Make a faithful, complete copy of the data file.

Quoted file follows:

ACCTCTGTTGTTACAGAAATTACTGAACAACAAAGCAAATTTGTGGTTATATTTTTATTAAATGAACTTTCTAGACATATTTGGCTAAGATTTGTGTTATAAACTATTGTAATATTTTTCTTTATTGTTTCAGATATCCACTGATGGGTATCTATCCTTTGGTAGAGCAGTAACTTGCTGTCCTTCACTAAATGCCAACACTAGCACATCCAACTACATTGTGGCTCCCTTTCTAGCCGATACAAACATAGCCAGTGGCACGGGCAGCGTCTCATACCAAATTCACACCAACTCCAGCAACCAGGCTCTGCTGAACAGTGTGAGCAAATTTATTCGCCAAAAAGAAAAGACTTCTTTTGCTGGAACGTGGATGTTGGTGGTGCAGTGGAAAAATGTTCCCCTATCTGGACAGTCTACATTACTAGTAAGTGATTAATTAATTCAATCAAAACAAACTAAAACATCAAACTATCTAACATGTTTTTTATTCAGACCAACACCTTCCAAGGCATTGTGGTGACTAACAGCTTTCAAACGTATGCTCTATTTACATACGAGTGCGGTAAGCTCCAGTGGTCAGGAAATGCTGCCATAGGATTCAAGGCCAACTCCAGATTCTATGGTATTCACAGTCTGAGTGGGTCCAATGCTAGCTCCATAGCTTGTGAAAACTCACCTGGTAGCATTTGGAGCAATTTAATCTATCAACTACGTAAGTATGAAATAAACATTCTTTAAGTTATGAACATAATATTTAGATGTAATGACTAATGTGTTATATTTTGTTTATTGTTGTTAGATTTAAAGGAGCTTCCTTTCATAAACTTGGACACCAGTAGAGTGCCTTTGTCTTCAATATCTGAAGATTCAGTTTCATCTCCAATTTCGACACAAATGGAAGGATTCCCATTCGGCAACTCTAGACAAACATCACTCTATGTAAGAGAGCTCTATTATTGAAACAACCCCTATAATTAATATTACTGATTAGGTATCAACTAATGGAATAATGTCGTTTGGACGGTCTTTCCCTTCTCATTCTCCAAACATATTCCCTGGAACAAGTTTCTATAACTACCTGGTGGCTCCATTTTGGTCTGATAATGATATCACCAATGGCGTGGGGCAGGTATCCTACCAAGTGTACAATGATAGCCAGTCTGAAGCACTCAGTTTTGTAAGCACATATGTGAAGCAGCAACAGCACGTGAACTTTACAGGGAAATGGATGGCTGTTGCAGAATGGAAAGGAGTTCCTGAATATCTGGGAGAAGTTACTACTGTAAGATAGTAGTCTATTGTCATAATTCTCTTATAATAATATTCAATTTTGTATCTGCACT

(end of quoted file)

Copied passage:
ACCTCTGTTGTTACAGAAATTACTGAACAACAAAGCAAATTTGTGGTTATATTTTTATTAAATGAACTTTCTAGACATATTTGGCTAAGATTTGTGTTATAAACTATTGTAATATTTTTCTTTATTGTTTCAGATATCCACTGATGGGTATCTATCCTTTGGTAGAGCAGTAACTTGCTGTCCTTCACTAAATGCCAACACTAGCACATCCAACTACATTGTGGCTCCCTTTCTAGCCGATACAAACATAGCCAGTGGCACGGGCAGCGTCTCATACCAAATTCACACCAACTCCAGCAACCAGGCTCTGCTGAACAGTGTGAGCAAATTTATTCGCCAAAAAGAAAAGACTTCTTTTGCTGGAACGTGGATGTTGGTGGTGCAGTGGAAAAATGTTCCCCTATCTGGACAGTCTACATTACTAGTAAGTGATTAATTAATTCAATCAAAACAAACTAAAACATCAAACTATCTAACATGTTTTTTATTCAGACCAACACCTTCCAAGGCATTGTGGTGACTAACAGCTTTCAAACGTATGCTCTATTTACATACGAGTGCGGTAAGCTCCAGTGGTCAGGAAATGCTGCCATAGGATTCAAGGCCAACTCCAGATTCTATGGTATTCACAGTCTGAGTGGGTCCAATGCTAGCTCCATAGCTTGTGAAAACTCACCTGGTAGCATTTGGAGCAATTTAATCTATCAACTACGTAAGTATGAAATAAACATTCTTTAAGTTATGAACATAATATTTAGATGTAATGACTAATGTGTTATATTTTGTTTATTGTTGTTAGATTTAAAGGAGCTTCCTTTCATAAACTTGGACACCAGTAGAGTGCCTTTGTCTTCAATATCTGAAGATTCAGTTTCATCTCCAATTTCGACACAAATGGAAGGATTCCCATTCGGCAACTCTAGACAAACATCACTCTATGTAAGAGAGCTCTATTATTGAAACAACCCCTATAATTAATATTACTGATTAGGTATCAACTAATGGAATAATGTCGTTTGGACGGTCTTTCCCTTCTCATTCTCCAAACATATTCCCTGGAACAAGTTTCTATAACTACCTGGTGGCTCCATTTTGGTCTGATAATGATATCACCAATGGCGTGGGGCAGGTATCCTACCAAGTGTACAATGATAGCCAGTCTGAAGCACTCAGTTTTGTAAGCACATATGTGAAGCAGCAACAGCACGTGAACTTTACAGGGAAATGGATGGCTGTTGCAGAATGGAAAGGAGTTCCTGAATATCTGGGAGAAGTTACTACTGTAAGATAGTAGTCTATTGTCATAATTCTCTTATAATAATATTCAATTTTGTATCTGCACT